Universal Studios Hollywood: Reopening date uncertain, but while regular passes are not being sold, the park is offering an alternate experience that they call Taste of Universal, a separately ticketed, limited-time event
For all parks, capacity will be limited to comply with governmental requirements and promote physical distancing, and advance reservations are required for guests ages 3 and up. Note that, until further notice, tickets are only available to California residents. The buyer’s location will be verified by a new reservation system that uses GPS data to track purchases.
(The system also allows for contact tracing should there be a COVID-19 outbreak tied to a park.)

And finally…

Will theme parks really ban screaming?
In spite of rumors you may have heard, Disneyland Park probably won’t ban you from screaming during Splash Mountain’s climactic plunge into the briar patch. At least, they have no plans to. The same is true for other amusement parks and attractions across California, including Neptune’s Kingdom on the Santa Cruz boardwalk, where no rules explicitly prohibit you from ecstatically screaming about the chicken tenders and garlic fries you grabbed at the Barbary Coast restaurant.
Earlier this week, a now-corrected story suggested that guidelines described by the California Attractions and Parks Association (CAPA), an industry group that represents parks and attractions of all sizes across the state, could mean these businesses would enact rules that limit shouting.

What’s actually true is that, in its own report titled “Blueprint for a Safer Economy,” the California State Government listed various factors that could make it harder for a business to reopen. One of those was the business’ ability to “limit activities that are known to increase virus spread (like singing, shouting and heavy breathing).”
CAPA, however, has mentioned no plans to institute a ban on shouting. Instead, they include ways to mitigate that risk, which include face-covering usage, modifications to seat loading patterns and taking advantage of the fact that on rides, guests generally face in one direction.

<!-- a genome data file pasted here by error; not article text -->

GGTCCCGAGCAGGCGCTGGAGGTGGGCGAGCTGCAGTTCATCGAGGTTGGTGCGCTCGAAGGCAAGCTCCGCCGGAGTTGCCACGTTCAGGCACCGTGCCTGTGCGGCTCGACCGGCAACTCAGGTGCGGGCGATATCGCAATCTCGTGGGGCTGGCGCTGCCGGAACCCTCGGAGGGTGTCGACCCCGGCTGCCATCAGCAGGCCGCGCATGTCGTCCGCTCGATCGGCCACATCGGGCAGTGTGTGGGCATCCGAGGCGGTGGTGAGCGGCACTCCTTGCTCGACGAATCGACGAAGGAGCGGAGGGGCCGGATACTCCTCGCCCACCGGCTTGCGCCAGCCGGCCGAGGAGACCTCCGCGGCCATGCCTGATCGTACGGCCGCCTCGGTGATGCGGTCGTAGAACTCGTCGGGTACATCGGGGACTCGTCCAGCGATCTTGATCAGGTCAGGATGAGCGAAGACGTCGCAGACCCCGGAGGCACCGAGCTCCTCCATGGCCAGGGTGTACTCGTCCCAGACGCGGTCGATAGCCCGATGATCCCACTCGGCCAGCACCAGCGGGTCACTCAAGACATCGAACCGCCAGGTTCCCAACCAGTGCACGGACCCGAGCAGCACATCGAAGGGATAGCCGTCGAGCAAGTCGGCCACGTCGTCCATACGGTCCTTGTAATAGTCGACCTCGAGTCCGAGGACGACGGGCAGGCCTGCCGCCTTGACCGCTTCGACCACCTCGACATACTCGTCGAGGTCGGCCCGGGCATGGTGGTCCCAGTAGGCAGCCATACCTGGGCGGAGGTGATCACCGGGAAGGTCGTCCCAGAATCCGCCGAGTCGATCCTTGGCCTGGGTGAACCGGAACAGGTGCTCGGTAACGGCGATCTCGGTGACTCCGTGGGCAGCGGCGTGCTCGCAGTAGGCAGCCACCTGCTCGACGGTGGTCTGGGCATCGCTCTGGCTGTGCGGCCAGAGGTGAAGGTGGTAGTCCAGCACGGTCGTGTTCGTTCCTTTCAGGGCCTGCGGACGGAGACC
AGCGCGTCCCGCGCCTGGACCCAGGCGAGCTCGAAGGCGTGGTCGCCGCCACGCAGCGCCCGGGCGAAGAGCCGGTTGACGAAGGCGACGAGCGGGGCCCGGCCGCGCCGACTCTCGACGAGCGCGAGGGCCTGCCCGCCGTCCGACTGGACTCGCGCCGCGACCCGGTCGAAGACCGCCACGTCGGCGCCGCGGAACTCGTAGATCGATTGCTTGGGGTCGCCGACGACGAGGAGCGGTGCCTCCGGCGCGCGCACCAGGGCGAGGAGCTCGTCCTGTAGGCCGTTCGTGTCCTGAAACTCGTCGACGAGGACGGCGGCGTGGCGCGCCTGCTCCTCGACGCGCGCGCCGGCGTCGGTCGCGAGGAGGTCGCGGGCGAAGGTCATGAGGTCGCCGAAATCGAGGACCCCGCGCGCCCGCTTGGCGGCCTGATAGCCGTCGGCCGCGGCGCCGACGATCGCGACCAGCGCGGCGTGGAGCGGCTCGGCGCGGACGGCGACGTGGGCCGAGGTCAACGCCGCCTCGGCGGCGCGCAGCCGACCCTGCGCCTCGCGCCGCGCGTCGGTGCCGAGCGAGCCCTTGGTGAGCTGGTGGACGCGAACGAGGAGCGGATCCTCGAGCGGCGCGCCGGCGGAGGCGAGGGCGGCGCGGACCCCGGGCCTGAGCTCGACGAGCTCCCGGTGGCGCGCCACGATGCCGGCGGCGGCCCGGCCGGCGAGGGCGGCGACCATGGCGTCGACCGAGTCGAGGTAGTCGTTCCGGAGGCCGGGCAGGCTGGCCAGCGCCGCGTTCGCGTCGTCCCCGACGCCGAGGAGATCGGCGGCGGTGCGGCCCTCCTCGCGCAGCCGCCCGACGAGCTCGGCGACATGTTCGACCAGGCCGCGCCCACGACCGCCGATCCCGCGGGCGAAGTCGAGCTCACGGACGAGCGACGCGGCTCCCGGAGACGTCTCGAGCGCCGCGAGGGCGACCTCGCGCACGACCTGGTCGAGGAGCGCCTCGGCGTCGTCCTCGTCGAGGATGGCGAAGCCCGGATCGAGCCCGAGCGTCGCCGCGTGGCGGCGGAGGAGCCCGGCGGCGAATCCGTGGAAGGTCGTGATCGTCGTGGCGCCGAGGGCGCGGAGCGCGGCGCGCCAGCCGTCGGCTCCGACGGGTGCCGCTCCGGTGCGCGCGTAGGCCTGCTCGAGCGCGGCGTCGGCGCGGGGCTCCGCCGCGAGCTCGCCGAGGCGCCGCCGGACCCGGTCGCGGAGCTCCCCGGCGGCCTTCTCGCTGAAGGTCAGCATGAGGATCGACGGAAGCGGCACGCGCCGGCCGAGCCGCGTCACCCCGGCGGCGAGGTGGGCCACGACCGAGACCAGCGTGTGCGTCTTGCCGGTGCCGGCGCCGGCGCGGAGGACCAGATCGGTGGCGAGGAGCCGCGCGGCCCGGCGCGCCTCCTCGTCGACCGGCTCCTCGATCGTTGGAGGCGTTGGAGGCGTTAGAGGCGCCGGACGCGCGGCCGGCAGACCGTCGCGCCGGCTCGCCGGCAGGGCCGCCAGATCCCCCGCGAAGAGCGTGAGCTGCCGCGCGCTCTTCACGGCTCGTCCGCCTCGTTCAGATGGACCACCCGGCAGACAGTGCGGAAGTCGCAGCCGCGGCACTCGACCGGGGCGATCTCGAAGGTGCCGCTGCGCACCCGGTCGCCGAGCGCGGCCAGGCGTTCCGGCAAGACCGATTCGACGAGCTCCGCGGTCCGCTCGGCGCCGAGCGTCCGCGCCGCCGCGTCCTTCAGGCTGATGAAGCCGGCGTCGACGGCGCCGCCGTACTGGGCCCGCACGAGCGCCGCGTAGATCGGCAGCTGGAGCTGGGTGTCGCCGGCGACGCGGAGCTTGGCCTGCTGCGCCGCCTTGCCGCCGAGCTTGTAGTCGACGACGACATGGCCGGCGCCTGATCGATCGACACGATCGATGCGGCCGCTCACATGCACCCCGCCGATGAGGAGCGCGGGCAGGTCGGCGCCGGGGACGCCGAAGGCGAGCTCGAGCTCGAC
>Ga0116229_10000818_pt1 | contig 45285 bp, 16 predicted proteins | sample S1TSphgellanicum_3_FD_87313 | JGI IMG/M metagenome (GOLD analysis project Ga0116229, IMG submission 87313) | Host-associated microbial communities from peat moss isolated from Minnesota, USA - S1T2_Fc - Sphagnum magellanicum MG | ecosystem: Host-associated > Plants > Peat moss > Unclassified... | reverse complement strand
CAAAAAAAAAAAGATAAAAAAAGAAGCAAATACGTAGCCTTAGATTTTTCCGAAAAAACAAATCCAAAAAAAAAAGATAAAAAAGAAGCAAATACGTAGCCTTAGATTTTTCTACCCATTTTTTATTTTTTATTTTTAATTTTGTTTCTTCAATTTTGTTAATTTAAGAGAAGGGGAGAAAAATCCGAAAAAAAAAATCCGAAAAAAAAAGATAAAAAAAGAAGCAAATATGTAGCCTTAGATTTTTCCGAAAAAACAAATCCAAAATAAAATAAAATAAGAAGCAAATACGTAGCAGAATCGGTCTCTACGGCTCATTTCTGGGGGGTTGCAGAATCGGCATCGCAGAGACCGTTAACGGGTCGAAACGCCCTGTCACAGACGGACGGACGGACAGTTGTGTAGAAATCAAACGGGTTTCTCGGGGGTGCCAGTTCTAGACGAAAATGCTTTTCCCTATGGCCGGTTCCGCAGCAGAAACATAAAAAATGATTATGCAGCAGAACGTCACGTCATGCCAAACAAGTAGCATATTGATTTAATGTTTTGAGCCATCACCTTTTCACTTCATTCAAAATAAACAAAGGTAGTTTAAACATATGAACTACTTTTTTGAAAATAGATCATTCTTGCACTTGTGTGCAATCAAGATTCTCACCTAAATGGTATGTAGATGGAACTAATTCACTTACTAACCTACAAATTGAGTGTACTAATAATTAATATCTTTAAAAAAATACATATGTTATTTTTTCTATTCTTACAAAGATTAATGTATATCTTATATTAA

Bottom line
We have reason to be hopeful. Cases in Los Angeles County, the most populous in the state and home to several of the state’s high-traffic parks, have been on a downward trend since peaking in January. As of Monday, March 15, L.A. and Orange counties moved into the less-restrictive red tier within the state’s reopening plan. With the three highly effective vaccines and aggressive efforts to vaccinate the state’s most vulnerable communities (many of whom keep the state’s tourism running), it’s safe to assume we could be touring the Wizarding World of Harry Potter this spring, summer or fall.
Christina Garofalo


Iceland Eliminates “Backdoor” Into Europe Concept

Iceland is opening up like a lemonade stand on a hot summer day right now, with new flights added by the minute, and even new hotels opening just in time for summer. It’s wonderful news for travelers, including Americans, who’ve been persona non-grata for what feels like eternity, but not everyone is too happy about it.
And by not everyone, I mean most European countries.
Europe is struggling to vaccinate meaningful numbers and hordes of tourists are expected to enter Iceland from the US, UK and more; on the news that the country is open to vaccinated and recovered travelers.

But before you start thinking of the travel possibilities, Iceland is quickly noting that just because you’re able to enter the European Union’s Schengen Zone via the idyllic nation known for waterfalls and Northern Lights, you won’t be allowed to carry on to the rest, unless you’re a resident.

Iceland Warns Travelers About Schengen Access
Iceland is now open once again to vaccinated tourists and/ or those who can prove recovery, almost entirely regardless of passport, and now hopes to draw visitors from all over. Greece, another top European destination favorite, made noise of similarly expected formal announcements.